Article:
Green house opens its doorsThe Chippewa Valley Technical College invites anyone interested to an Earth Day event 12:30-3 p.m. and 5-7 p.m. Thursday, April 22 at the site where students built a house this year, 856 Fairchild Drive, in the Highview Meadows subdivision east of the city.
By: Debbie Griffin, River Falls Journal
The Chippewa Valley Technical College invites anyone interested to an Earth Day event 12:30-3 p.m. and 5-7 p.m. Thursday, April 22 at the site where students built a house this year, 856 Fairchild Drive, in the Highview Meadows subdivision east of the city.
Each year the Wood Technics program, if possible, builds a home and sells it to help fund the next year’s build project. The class traditionally holds an open house on graduation day so people can see the finished product and even meet some of the people who helped build it.
This year’s open house takes place 4:30-6:30 p.m. and 8-9:30 p.m. Wednesday, May 12, before and after the Wood Technics students graduate. The asking price for the home is $267,900, and it will be completed by graduation day.
Instructors Joe Cook and Mike Ming scheduled this year’s “home unveiling” to coincide with Earth Day, which is fitting since the home has many green features. Those include R-50 attic insulation, a high-efficiency furnace, air conditioning, fireplace, air-exchange systems, water-conserving plumbing fixtures, Energy Star lighting, carpet made from recycled contents, water-based finishes and cement-board siding.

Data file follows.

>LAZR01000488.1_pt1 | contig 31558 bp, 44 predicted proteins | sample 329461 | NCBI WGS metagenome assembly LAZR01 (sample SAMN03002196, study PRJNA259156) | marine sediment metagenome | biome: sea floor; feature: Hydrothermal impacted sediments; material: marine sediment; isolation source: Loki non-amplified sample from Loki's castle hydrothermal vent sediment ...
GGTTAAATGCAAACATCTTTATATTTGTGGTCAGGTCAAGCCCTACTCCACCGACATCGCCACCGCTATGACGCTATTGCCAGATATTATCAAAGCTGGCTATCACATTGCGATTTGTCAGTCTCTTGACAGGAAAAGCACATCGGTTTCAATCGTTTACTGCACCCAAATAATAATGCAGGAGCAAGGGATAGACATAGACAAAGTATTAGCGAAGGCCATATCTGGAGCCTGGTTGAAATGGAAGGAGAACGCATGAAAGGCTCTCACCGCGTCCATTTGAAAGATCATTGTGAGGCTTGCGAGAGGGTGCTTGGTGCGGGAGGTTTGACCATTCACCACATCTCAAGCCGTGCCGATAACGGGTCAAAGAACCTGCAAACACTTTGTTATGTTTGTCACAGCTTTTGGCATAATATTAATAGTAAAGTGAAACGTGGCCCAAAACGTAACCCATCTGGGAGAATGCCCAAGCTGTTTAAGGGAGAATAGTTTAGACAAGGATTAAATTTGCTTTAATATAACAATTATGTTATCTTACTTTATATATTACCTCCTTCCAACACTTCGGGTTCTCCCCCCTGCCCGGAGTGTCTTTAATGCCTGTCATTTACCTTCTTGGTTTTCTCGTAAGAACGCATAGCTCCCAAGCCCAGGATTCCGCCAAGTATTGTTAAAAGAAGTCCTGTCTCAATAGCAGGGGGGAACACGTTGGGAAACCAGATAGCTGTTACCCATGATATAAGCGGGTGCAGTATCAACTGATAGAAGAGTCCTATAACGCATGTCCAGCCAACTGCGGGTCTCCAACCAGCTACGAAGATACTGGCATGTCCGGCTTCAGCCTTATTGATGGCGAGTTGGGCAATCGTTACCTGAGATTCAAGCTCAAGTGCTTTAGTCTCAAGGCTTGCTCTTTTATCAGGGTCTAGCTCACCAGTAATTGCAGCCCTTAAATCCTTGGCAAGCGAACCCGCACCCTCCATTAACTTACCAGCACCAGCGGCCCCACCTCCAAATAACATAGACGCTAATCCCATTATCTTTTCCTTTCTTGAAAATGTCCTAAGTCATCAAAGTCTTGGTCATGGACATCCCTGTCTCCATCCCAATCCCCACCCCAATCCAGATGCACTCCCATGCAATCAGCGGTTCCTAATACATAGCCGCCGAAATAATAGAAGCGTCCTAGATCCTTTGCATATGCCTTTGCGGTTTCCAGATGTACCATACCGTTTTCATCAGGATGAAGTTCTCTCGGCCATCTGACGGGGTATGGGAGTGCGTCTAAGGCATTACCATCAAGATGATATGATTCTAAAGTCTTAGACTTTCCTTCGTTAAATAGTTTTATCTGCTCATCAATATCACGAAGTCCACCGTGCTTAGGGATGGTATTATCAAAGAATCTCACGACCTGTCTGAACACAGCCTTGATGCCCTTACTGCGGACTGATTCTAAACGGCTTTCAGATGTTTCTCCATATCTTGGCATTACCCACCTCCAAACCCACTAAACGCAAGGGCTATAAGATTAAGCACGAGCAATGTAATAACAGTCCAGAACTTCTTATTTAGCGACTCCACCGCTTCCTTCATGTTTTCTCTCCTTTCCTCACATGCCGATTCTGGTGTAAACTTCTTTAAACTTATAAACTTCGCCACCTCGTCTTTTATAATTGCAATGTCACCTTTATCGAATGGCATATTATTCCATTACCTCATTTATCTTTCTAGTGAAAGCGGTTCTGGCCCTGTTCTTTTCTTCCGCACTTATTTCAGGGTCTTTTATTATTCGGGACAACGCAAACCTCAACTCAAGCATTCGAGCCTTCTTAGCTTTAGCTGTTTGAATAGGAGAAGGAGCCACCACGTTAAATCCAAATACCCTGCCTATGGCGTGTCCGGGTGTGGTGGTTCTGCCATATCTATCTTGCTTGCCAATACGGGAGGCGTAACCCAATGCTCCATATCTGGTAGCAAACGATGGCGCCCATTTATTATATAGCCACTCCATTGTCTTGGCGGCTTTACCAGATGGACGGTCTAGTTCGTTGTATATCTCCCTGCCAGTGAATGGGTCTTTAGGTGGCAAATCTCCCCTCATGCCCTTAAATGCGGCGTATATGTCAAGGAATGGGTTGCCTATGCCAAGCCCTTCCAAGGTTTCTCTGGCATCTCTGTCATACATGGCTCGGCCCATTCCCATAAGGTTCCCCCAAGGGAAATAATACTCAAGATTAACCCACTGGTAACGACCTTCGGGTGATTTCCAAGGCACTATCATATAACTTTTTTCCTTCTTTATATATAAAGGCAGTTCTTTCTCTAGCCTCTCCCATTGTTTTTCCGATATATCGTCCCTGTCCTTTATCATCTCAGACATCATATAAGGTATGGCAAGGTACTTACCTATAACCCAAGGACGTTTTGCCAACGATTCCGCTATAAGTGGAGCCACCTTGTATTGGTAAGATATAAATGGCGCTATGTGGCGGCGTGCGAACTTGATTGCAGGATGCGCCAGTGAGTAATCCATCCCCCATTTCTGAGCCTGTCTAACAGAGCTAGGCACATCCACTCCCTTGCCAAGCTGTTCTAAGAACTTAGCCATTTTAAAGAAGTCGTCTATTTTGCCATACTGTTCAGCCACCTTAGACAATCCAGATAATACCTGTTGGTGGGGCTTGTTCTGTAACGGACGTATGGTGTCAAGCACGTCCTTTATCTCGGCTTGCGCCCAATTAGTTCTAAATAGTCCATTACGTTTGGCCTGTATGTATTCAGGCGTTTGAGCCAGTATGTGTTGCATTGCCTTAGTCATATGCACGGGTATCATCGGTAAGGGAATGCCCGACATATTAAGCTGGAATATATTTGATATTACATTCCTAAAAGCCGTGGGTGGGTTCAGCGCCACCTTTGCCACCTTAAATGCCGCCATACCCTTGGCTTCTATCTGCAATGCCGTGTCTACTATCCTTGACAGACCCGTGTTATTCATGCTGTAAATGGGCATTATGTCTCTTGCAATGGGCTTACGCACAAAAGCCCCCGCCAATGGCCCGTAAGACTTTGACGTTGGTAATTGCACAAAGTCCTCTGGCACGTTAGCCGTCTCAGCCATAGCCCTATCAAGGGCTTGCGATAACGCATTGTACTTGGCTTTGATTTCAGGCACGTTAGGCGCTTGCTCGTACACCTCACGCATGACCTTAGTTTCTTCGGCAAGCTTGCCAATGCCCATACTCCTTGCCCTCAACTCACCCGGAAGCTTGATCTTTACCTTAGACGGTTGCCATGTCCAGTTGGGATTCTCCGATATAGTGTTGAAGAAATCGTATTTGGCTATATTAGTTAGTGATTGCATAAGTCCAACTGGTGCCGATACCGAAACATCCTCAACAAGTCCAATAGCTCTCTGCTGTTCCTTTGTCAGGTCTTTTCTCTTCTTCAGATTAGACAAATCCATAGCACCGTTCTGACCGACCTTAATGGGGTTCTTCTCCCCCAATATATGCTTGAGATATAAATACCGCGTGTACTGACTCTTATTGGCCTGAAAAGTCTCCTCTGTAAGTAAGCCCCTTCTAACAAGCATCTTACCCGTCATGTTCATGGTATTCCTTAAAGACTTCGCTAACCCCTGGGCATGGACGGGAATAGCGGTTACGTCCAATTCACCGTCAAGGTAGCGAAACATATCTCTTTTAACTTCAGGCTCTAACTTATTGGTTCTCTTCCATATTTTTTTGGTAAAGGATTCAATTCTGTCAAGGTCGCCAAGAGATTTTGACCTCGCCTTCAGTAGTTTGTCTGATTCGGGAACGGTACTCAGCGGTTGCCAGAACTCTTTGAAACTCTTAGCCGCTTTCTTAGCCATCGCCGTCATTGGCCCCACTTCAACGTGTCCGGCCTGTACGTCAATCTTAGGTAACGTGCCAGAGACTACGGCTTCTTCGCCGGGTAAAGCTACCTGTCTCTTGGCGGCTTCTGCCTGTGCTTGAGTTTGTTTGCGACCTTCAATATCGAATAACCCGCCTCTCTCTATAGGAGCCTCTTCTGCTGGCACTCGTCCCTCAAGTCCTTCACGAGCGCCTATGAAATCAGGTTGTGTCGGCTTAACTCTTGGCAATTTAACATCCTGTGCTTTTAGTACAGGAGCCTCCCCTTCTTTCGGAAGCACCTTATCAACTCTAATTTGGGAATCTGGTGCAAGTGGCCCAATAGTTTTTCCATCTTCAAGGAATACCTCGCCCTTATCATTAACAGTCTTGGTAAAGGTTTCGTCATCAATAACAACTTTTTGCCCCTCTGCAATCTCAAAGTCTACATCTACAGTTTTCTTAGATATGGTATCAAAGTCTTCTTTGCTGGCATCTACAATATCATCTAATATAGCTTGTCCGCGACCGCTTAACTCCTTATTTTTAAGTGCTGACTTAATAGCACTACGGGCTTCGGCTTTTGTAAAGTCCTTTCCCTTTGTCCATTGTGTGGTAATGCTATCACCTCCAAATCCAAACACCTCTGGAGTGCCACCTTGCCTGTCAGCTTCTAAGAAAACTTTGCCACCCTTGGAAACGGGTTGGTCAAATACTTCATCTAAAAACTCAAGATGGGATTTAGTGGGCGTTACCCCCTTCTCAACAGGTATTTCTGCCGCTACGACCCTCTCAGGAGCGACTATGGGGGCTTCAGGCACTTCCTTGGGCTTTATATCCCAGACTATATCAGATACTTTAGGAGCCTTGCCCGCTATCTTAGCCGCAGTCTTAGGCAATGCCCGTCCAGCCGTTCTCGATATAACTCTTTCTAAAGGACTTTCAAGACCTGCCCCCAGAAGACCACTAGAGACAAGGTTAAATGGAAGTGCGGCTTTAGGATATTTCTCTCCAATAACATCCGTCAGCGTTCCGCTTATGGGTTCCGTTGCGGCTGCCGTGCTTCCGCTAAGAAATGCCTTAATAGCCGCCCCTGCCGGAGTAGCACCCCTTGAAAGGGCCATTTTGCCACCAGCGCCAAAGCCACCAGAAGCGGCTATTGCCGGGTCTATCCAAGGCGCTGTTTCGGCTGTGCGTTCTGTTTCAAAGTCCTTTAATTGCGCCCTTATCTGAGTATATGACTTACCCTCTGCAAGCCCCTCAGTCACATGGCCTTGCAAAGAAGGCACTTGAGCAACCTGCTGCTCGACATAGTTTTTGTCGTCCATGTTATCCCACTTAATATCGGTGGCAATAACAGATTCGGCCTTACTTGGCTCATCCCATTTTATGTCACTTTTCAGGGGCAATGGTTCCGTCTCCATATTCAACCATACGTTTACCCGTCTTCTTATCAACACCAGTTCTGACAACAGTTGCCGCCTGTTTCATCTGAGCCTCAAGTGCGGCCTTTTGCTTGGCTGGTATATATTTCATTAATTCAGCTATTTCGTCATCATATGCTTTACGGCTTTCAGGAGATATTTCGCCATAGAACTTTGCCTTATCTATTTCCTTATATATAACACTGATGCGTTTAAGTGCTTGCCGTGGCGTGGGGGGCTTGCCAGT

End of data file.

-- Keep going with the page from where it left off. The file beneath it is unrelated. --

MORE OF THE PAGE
Guests to the event will be able to tour the home’s 2,700 square feet and see the home’s features as well as watch professionals do a blower-door and infrared-gun test, both of which demonstrate the home’s efficiency. The former checks the air tightness of a structure; the latter detects any variable temperatures within it.
Ming said, “The tighter you build your home, the warmer it will be.”
Attendees will also have a chance to ask questions about the materials, construction techniques and other efforts involved in building. The day of the open house and demonstrations is also the day when the home will undergo its certification tests.
Ming said once the licensed inspector determines that the home meets the criteria, it can be called an Energy Star-certified home. Ming said it needs something like 65 points to become certified, and the Wood Technics house probably has about 95 points.
“We went above and beyond what we needed to do,” he said.
Most in the Wood Technics program presume that the home will more than meet the criteria. Ming said one of the other energy-efficient homes CVTC built was the tightest house of 1,500 the inspector had analyzed.
Ming says things like using bamboo flooring also help the home score efficiency points. Bamboo is a plentiful material that regenerates quickly.
The instructor says it’s tough to say exactly how long a certified home takes to pay for itself, but Ming estimates it isn’t more than five years. He points out that while some “green” aspects cost a little more than traditional building, many of them cost nothing, like how the house is oriented on the site.
“All the features are there for as long as your house lasts,” Ming said. “It’s a selling point, too.”